Most Chicago-area residents are probably familiar with the work of Mark Kaufman, ’89 PT, though they may not always realize it.

As owner of Athletico Physical Therapy, Kaufman’s hands–or those of the company’s 450 therapists–touch tens of thousands of athletes, accountants, administrators and artists every year.ATH_NEW_LOGO_BLUE_PT_TAG.03.16.12

“There was no grand plan for what we’ve accomplished when I opened that first facility in 1991, almost walking distance from Northwestern’s PT program,” Kaufman says. “I was two years removed from being a student and the idea was to open one location and keep it open.”

Three years later, a second blue and white Athletico banner emerged. For Kaufman, the successes kept coming–the most recent of 80 clinics (the Loop’s fourth) launched in February as part of a regional plan that will push the brand further into Wisconsin, Indiana and Illinois.

Small Town, Big Future

Growing up in a town of not more than 200 people, Kaufman arrived at Feinberg during a transformative time. Led by Sally Edelsberg, PT, MS ’72, associate professor emeritus of Physical Therapy and Human Movement Sciences, the PT program was increasing in size as Edelsberg moved the department, and its new research lab, to the current location at 645 N. Michigan Ave.

“Sally Edelsberg and the other faculty members not only prepared us well for professional issues and specific skill sets, but one of the strengths while I was at Northwestern was in orthopaedics, which fit nicely with my background and with what I wanted to do in the future,” Kaufman explains. “The program gave students what they needed to succeed; I remember starting my clinical rotations being very well prepared.”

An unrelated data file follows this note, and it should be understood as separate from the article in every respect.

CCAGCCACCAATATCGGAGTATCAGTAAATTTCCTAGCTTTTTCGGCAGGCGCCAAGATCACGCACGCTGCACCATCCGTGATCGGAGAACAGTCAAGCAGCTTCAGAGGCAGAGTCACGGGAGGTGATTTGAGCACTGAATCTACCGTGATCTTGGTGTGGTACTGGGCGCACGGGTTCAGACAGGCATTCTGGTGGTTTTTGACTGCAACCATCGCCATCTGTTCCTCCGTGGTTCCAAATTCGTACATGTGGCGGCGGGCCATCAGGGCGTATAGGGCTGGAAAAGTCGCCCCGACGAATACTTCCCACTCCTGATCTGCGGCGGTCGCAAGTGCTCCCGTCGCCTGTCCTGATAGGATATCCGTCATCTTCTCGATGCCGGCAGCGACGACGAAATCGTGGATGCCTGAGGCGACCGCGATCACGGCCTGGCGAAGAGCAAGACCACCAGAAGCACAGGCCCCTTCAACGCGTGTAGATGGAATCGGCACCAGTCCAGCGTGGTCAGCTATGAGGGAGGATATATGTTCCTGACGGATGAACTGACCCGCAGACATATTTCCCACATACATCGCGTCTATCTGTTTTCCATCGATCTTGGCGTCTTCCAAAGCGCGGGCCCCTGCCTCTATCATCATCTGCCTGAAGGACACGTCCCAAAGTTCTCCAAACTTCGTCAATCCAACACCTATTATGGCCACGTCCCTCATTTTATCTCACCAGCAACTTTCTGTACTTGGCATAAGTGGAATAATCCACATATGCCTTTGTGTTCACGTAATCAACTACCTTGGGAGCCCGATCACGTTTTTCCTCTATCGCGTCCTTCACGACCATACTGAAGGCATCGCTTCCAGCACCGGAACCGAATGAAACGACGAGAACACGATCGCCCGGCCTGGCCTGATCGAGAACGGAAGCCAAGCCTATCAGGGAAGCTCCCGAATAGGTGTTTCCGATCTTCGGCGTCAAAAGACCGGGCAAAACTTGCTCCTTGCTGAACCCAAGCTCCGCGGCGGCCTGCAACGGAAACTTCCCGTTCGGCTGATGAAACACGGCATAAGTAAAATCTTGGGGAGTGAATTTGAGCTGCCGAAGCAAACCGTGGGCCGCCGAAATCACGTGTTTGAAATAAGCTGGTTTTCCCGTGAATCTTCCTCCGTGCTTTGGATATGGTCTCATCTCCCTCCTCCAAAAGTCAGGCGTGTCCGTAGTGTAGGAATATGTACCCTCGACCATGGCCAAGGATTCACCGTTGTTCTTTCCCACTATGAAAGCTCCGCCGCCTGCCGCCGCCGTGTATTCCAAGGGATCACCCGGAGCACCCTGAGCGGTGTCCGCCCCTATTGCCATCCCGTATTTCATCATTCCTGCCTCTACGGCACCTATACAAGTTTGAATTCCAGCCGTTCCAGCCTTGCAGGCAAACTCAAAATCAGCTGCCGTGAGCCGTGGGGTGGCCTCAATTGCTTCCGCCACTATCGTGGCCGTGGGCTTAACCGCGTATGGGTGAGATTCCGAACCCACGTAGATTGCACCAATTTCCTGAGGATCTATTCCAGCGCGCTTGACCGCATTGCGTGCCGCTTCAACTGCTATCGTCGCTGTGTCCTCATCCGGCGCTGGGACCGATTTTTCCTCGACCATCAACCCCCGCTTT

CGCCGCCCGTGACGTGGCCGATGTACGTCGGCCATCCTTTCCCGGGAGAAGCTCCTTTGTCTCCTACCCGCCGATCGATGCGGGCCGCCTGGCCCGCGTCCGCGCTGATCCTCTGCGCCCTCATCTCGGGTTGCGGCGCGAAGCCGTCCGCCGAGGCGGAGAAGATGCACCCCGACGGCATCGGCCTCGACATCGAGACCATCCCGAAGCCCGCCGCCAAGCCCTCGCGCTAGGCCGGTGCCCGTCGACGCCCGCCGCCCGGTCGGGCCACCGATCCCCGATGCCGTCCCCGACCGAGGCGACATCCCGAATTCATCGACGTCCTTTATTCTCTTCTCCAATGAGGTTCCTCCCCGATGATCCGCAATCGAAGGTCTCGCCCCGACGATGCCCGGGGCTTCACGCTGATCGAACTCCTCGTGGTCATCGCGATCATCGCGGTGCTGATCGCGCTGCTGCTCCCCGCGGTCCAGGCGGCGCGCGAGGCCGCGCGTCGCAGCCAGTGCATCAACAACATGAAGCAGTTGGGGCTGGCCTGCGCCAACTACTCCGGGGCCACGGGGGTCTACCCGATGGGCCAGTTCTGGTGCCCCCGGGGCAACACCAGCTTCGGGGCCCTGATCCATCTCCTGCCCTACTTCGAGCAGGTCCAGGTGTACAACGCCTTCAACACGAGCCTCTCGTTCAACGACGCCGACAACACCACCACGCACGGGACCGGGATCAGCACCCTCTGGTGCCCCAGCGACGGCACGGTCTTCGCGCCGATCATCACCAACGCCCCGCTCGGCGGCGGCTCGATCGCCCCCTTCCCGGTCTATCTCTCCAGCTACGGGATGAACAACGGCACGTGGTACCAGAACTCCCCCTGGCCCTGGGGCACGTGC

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Mark Kaufman, ’89 PT, with his wife Mary Ann, and Julius Dewald, PhD, chair of Physical Therapy and Human Movement Sciences, in front of the award that recognizes Kaufman as a distinguished alumnus.

After graduation, he decided to gain experience and increase his knowledge base. At 26, he left his first job and signed a 10-year lease in Chicago’s Gold Coast neighborhood.

“You’ve got to understand, I’m from a small town,” he says, pointing out that his current number of employees is approximately seven times the size of Olds, Iowa, where his parents still live. “Every step of the way has been an adjustment to my comfort zone, and what I’m content with today will change when we open the next facility tomorrow, or when we take on a new contract.”

Growth and Giving Back

As the company expanded, Kaufman focused on Athletico’s internal culture. You won’t get far into a conversation without him mentioning its four core values: patient satisfaction, accountability, continuous improvement and teamwork. The emphasis pushed Athletico to the top of the Chicago Tribune’s Top Workplaces list in 2013.

“We’ve learned what makes a great physical therapist, what makes a great facility manager and whose personality and ‘hard wiring’ will fit with our culture,” Kaufman explains. “Our goal is to hire the top 10 percent of the physical therapists available to us, and I’m extremely proud that the Northwestern pipeline continues to produce top-tier candidates.”